THE PERSISTENCE OF INFERENCES IN MEMORY FOR YOUNGER AND OLDER ADULTS
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Younger and older adults’ susceptibility to the continued influence of inferences in memory was examined using a paradigm implemented by Wilkes and Leatherbarrow. Research has shown that younger adults have difficulty forgetting inferences they make after reading a passage, even if the information that the inferences are based on is later shown to be untrue. The current study examined the effects of these inferences on memory in the lab and tested whether older adults, like younger adults, are influenced by the lingering effects of these false inferences. In addition, this study examined the nature of these inferences, by examining younger and older adults’ subjective experiences and confidence associated with factual recall and incorrect inference recall. Results showed that younger and older adults are equally susceptible to the continued influence of inferences. Both younger and older adults gave primarily remember judgments to factual questions but primarily believe judgments to inference questions. This is an important finding because it demonstrates that people may go against what they remember or know occurred because of a lingering belief that the information might still be true. Also, the finding that participants do actually give more believe responses to inference questions is important because it demonstrates that there is a third state of awareness that people will readily use when making inferences. Participants were also more confident when making remember and know judgments compared to believe judgments. This is an interesting finding because it supports the theory that both remember and know judgments can be associated with high confidence.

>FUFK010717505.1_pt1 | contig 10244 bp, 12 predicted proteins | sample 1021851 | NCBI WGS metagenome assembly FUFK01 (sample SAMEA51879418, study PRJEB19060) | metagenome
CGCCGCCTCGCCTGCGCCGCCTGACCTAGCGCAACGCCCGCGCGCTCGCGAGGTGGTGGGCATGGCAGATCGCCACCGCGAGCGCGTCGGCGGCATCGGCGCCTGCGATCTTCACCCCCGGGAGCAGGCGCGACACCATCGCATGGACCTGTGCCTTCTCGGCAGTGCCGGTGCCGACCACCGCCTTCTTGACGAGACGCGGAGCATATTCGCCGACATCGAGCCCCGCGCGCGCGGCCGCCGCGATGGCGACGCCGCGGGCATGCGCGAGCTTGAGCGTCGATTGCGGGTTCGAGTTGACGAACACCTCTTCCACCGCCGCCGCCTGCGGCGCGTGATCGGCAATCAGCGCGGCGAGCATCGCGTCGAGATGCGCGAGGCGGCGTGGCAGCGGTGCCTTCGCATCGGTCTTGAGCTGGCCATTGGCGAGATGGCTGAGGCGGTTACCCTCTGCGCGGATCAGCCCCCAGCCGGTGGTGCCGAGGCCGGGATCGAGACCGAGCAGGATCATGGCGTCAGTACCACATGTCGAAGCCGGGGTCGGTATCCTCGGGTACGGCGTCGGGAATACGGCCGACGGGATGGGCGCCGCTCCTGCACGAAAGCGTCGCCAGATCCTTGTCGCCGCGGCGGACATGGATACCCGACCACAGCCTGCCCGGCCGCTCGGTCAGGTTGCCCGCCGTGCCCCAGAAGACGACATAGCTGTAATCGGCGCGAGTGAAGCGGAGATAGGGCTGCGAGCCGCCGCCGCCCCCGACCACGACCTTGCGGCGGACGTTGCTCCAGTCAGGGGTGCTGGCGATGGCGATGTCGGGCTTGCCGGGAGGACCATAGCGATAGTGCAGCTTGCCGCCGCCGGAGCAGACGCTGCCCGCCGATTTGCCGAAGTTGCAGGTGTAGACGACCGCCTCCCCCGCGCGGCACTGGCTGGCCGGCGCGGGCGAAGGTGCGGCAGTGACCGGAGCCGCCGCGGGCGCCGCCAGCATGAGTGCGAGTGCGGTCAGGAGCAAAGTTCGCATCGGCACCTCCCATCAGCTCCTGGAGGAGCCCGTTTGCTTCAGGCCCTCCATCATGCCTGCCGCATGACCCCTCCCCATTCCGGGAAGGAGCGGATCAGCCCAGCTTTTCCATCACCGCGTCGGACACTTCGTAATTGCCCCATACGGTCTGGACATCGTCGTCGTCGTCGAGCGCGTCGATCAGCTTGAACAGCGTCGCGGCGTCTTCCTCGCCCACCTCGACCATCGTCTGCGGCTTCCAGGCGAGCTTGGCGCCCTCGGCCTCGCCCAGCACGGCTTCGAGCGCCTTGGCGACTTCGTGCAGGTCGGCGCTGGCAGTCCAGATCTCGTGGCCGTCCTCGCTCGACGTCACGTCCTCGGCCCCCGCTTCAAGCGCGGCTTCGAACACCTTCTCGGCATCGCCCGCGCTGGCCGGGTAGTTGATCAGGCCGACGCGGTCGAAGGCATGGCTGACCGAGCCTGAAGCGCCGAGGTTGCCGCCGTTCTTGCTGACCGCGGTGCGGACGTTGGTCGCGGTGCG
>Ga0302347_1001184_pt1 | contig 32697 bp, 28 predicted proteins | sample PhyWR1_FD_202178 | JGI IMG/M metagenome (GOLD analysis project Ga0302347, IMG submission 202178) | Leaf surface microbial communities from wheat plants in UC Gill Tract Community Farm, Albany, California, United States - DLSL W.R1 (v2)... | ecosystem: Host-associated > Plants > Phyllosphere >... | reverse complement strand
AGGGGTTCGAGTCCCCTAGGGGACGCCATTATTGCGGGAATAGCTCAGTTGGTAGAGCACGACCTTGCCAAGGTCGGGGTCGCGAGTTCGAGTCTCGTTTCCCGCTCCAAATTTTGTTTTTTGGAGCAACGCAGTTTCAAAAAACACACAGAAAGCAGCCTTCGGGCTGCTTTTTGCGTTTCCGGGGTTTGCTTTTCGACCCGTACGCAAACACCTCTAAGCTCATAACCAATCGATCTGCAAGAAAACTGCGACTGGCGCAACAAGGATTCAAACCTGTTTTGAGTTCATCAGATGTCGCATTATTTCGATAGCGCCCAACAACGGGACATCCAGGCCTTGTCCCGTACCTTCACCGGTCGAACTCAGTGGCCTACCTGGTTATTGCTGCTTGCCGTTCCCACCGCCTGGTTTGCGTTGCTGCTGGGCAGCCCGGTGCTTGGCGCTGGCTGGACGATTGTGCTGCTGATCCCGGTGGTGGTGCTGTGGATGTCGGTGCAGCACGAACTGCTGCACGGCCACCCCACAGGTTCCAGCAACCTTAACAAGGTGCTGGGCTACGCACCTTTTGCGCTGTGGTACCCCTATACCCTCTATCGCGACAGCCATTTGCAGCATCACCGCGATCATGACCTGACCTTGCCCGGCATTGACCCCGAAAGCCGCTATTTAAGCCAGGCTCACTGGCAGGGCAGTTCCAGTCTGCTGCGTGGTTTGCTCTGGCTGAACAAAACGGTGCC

Guillory, Jimmeka J. (2009). THE PERSISTENCE OF INFERENCES IN MEMORY FOR YOUNGER AND OLDER ADULTS. Master's thesis, Texas A&M University. Available electronically from